Bus from Matara to tissamaharama

The bus journey is a riot of sights and vignettes of life in Sri Lanka.

Storks flying over paddies and picking for grubs

Lazy dogs defying the traffic, lying in the road and licking their sores

The occasional cow wandering down the middle of the road

Betel chewing, red spitting old boys in sarongs, wrapping roasted peanuts in cones of recycled old school books, replete with the red ticks from the teacher.

Lime green clad cops shouldering machine guns. Statues of recent heroes with machine guns, crude, like the functional rather than decorative painted Buddhas in from of the temples.

Matara has a statue of what looks like a Gurkha soldier also with gun slung around neck, it’s arms are dangling off, neglected and ignored.

Lotto sellers with big boards, tickets bulldog clipped on, come on and off, walking through the bus shouting out their wares.

Around. Harampola there is serious investment and development. I later learn this is the home province of the president. I see his poster everywhere, variations of the same theme. A benign distant smile, a sad am moustache, cloaked in a long white shirt, serene, finished off with a red scarf. The long shots show him striding forward with confidence, and focus. There is a big new highway. With little traffic. A pristine conference centre. An international airport and a new hospital in construction.

The bus itself. Well, fortunately being the first to get on, I have a seat all the way. I sit at the front with a great view of the driver and all of his decorations. Incense sticks are alight by my seat. The engine box is covered with a plastic quilted cover, fenced off by a chrome rail with ornate chrome flowers. A small gold dish on the dash, instruments covers by a thick plastic sheet, containing white lotus petals. His steering wheel is warped with a red and gold sarong. Above the windscreen is a boxed illuminated row of shiva, Ganesh statues. Garlands of red and pink flowers hanging loosely around them. I guess to ward off the very real threat of crashing on these crazy roads, where buses push tuk tuks to the verge and overtake everything in sight.there are rashness the slow down cautionary photos of crushed buses reveal. His other form of protection is the ubiquitous blare of his horn, sounded whenever he chooses to pass. This means get out of the way.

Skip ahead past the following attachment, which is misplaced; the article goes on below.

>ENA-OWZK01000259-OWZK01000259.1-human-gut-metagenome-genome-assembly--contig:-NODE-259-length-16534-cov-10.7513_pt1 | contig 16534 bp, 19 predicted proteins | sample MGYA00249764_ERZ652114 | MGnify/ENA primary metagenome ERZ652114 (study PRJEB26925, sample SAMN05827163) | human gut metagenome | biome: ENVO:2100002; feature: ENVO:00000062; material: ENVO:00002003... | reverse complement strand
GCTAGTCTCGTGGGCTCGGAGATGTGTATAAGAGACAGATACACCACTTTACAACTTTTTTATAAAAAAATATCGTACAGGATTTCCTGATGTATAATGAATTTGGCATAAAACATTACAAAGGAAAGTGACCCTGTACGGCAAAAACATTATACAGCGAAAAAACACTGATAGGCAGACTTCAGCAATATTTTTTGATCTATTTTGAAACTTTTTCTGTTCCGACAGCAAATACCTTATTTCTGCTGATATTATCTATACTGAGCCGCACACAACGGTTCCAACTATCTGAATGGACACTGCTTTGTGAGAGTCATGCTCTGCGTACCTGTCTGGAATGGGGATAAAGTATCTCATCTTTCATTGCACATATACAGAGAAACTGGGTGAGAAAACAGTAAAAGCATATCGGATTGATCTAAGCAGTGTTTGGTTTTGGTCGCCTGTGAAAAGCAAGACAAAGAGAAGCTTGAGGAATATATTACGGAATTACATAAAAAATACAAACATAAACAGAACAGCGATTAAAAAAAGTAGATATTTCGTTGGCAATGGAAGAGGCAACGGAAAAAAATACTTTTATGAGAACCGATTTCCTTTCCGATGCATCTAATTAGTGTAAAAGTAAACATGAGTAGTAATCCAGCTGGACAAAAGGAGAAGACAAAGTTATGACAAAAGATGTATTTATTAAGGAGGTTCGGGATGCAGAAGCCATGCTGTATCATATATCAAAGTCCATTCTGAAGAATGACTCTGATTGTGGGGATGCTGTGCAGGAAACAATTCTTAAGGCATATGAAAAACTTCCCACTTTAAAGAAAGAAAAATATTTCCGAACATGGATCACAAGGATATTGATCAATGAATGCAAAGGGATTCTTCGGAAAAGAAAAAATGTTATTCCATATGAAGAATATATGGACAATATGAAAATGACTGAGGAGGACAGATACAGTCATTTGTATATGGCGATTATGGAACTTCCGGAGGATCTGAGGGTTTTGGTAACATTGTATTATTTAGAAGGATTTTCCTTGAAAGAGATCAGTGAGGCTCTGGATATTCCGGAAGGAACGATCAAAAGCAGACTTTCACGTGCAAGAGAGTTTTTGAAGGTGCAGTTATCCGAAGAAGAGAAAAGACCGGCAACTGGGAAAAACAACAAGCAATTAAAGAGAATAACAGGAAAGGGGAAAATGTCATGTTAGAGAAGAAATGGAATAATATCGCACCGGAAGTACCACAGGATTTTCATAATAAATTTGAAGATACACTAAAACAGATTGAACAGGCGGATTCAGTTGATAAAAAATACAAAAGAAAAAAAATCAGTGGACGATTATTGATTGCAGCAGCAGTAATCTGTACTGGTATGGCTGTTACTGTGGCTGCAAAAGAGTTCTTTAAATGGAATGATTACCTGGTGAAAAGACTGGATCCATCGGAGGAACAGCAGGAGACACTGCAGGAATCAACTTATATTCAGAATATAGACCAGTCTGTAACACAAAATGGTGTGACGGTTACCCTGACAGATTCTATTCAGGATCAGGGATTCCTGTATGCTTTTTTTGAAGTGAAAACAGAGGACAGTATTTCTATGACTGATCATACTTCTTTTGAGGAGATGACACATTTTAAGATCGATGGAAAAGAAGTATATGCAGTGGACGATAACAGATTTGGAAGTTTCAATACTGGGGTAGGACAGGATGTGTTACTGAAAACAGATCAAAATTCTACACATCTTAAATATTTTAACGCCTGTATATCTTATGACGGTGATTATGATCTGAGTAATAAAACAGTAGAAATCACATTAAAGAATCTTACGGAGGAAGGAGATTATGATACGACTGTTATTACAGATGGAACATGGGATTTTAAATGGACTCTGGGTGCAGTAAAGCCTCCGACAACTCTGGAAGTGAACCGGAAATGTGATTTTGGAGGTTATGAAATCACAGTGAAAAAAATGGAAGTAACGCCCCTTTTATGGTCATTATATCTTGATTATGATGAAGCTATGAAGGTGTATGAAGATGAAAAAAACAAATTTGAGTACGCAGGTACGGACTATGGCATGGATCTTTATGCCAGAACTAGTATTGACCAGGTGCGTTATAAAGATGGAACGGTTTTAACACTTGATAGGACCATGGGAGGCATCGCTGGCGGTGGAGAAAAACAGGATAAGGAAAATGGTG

Orange coconut sellers using their rough blades to hack them apart at their roadside stalls. Dusty drink stalls. Grandmothers sitting vacantly behind crates of empty returned bottles. Skinny fey looking boys standing one leg bent, hand on hips, in brightly coloured striped shorts.

I’m the only white guy on the bus. Next to me sits a guy of I guess the same age in a blue and gold sarong. He pokes me in the arm. Aboard clamber women with kids, babes with arms wrapped round their necks. It’s standing room only for much of the journey. Gap toothed men, betel stained stubled faces.